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Is Wheat Sensitivity the Same as Gluten Sensitivity?

If you have an intolerance to wheat (defined by YorkTest as a food-specific IgG reaction) this means that your body could be producing an inflammatory response to wheat proteins present in your diet.

A wheat intolerance, otherwise known as a wheat sensitivity, should not be confused with gluten intolerance. The two are closely related but are not the same thing.

What Is The Difference Between A Wheat Intolerance And Gluten Intolerance?

Gluten proteins are found within wheat. That means that those who are Gluten Intolerant are also wheat intolerant. However, it doesn’t work the other way around.

Gluten is found in other grain substitutes such as barley and rye, so those with a wheat intolerance who do not react to gluten proteins, can still eat these foods without experiencing a reaction.

Supermarkets have continuously expanded their range of gluten and wheat-free produce in recent years to cater for those who are following a gluten-free diet or avoiding wheat.

What is the difference between wheat intolerance and celiac disease?

Celiac disease is a lifelong intolerance to gluten, which is classed as an autoimmune disease. It is estimated that 1 in 100 people have the condition where the body’s immune system actively attacks its own tissues when gluten is consumed. It’s important to know that celiac disease is neither a food allergy or food sensitivity.

A wheat intolerance, on the other hand, could be reintroduced after eliminating the food trigger for a few months.  If you feel that you might have celiac disease, it’s important to discuss your concerns with your doctor where they can take a simple blood test to check for antibodies which can indicate celiac disease. yorktest food sensitivity tests do not test for celiac disease.

What are the symptoms of wheat intolerance?

Wheat intolerance symptoms do not present themselves immediately. It is thought that they can be delayed for up to 72 hours. The signs of a wheat intolerance may vary in severity and can affect a person both physically and mentally. Typical Symptoms of a food intolerance could include:

IBS
Stomach ache
Bloating

Severe headaches
Migraines

Eczema
Acne
Itchiness
Rashes

A lack of energy
“brain fog”
Lethargy

Persistent aching
Swelling of the joints

Anxiety
Depression

Respiratory complaints

Can you outgrow wheat intolerances?

It is possible to no longer be intolerant to wheat by eliminating it from the diet and then reintroducing it later in life.

This task should always be carried out with the support of a nutritional professional, who can advise on healthy alternatives and ensure that your diet remains balanced.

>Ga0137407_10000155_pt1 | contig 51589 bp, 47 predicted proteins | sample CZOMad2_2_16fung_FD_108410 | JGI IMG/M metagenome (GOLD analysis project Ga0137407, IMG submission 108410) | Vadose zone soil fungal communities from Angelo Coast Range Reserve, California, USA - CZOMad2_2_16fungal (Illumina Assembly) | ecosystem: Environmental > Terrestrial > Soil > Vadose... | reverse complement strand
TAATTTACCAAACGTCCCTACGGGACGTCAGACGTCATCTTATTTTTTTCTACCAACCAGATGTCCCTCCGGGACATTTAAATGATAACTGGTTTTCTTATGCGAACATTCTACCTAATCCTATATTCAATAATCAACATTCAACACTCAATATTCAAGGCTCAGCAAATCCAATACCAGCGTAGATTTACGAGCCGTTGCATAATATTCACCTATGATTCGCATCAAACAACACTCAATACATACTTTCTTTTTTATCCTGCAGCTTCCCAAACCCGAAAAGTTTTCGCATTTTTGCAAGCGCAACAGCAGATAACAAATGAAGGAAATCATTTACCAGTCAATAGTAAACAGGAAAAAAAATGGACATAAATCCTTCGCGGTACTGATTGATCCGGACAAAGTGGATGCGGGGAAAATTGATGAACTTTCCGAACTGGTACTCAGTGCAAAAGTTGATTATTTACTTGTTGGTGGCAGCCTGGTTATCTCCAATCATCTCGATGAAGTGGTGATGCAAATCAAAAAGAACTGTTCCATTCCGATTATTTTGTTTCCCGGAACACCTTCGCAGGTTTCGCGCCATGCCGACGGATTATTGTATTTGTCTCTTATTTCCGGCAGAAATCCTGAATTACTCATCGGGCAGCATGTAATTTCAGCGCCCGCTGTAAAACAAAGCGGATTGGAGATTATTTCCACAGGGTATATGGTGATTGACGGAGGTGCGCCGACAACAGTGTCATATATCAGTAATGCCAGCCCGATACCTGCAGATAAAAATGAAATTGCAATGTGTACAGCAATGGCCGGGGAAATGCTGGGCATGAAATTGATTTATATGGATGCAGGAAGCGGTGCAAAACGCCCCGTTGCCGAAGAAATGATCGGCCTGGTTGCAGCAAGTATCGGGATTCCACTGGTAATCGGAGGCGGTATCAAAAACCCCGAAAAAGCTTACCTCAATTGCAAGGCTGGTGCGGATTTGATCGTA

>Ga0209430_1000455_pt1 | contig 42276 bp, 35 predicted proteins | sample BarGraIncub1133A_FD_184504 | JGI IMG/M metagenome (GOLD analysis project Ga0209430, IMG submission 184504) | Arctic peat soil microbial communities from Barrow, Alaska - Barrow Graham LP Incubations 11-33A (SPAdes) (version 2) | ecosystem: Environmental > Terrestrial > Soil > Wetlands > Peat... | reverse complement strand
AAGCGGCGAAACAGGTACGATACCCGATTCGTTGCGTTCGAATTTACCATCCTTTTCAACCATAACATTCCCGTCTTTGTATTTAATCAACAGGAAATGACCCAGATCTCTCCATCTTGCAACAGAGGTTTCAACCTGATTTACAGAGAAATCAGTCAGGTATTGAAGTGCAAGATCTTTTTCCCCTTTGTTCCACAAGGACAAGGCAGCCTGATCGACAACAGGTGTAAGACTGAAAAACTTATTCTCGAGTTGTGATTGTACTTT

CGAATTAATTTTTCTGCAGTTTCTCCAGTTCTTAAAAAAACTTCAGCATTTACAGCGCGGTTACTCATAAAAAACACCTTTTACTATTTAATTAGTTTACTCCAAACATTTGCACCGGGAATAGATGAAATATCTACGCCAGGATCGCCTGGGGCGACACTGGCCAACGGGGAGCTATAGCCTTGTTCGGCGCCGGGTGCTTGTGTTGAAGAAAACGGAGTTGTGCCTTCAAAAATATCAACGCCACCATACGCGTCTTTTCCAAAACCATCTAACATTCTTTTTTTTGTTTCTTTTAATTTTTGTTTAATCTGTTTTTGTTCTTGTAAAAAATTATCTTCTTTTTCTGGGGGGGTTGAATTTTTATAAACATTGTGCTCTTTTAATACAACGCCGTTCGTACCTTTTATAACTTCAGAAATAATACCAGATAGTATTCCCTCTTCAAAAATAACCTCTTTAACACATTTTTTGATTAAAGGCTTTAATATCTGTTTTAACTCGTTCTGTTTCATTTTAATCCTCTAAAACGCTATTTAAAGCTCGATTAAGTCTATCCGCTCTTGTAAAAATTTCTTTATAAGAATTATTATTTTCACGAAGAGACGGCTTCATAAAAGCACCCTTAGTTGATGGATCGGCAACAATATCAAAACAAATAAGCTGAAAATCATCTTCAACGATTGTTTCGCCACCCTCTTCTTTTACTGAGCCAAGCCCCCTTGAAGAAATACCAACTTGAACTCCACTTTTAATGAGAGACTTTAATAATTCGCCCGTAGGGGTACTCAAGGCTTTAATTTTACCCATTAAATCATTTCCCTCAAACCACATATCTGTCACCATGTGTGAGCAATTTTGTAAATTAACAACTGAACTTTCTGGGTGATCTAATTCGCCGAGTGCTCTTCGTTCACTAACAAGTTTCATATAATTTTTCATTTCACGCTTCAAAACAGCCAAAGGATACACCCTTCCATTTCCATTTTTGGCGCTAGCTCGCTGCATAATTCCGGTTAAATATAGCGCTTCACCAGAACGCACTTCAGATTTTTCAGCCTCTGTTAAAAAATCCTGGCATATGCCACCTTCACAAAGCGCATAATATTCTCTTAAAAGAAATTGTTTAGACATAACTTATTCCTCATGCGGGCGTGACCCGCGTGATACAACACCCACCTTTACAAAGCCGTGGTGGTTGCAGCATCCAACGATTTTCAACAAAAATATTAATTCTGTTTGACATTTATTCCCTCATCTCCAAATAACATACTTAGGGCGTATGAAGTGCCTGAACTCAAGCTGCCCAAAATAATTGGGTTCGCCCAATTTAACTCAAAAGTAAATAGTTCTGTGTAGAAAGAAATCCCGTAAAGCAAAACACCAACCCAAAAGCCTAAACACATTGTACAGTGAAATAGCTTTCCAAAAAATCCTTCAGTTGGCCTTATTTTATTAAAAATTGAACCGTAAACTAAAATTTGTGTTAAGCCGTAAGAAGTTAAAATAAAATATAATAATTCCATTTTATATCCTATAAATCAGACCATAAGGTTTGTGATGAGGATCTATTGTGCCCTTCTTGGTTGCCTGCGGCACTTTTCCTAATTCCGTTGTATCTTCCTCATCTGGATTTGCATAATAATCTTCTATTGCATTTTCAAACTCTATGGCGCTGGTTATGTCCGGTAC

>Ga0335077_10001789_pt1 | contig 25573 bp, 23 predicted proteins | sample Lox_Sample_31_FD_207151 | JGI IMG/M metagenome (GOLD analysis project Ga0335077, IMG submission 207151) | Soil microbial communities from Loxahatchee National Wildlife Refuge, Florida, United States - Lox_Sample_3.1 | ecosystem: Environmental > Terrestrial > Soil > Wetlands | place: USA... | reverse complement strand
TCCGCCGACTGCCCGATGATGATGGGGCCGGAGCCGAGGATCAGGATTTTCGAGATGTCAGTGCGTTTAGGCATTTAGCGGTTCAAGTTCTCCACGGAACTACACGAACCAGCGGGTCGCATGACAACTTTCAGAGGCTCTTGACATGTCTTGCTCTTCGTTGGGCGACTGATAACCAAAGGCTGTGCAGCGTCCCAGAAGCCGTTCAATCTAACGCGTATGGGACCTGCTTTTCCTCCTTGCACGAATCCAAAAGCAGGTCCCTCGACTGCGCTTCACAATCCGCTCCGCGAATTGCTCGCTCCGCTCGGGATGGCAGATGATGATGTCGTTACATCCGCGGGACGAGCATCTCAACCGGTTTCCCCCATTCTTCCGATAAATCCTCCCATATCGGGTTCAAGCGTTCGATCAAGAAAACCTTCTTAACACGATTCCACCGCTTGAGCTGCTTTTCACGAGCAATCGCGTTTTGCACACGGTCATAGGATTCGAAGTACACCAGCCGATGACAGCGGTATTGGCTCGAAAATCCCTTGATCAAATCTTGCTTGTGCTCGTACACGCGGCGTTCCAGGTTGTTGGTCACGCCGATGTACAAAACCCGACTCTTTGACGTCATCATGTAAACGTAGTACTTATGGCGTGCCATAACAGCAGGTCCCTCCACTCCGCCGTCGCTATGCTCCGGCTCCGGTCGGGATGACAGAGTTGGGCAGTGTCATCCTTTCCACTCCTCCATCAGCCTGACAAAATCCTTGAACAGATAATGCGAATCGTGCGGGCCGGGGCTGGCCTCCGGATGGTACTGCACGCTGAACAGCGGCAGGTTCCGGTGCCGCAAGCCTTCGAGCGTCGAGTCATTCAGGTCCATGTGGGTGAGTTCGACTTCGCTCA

Step one – Have you visited your doctor to discuss the symptoms you are experiencing? If not, you should consult with them so they can rule out any underlying medical conditions and celiac disease.

Step two – Take a Full Yorktest Programme, which identifies the individual foods and/or drinks your body is reacting to (both wheat and gluten are tested for). Typically, those with intolerances* react to 4 or 5 ingredients. You should therefore be aware that wheat may be just one of your “trigger foods”.

Step three – With the help of a yorktest nutritional therapist, carry out a 12-week elimination diet by cutting out your food intolerances* and substituting healthy alternatives into your diet.

Step four – If you wish to reintroduce your trigger food(s) back into your diet, we advise that this should be a gradual process in order to monitor how your body responds and to look out for a return of any symptoms.

* YorkTest define food intolerance as a food-specific IgG reaction.

Is there a test for wheat intolerance/sensitivity?

The symptoms of a wheat intolerance are much less extreme than those of an allergic reaction. However, they can still be very disruptive to a person’s life. After your doctor has ruled out any underlying medical conditions, you can get a Food Sensitivity Test from YorkTest.

YorkTest have been offering food sensitivity tests directly to consumers for more than 40 years. These tests analyze your IgG antibody reactions to up to 200 food and drinks, including wheat and gluten.

With this simple home-to-laboratory finger-prick test, YorkTest can identify whether or not your body is producing IgG antibody reactions to elements of your diet.

Our reactions to food and drink vary a great deal from person to person and an ingredient that causes a problem for one individual could be completely okay for another. Fortunately, YorkTest’s team are on hand to identify your own personal “food fingerprint”.

It is thought that 45% of people have an intolerance of some kind and usually it is more than one ingredient that the body is reacting to. We find that the average person who is intolerant* reacts to 4 or 5 ingredients and it can often be an unexpected food or drink, which is causing an IgG reaction.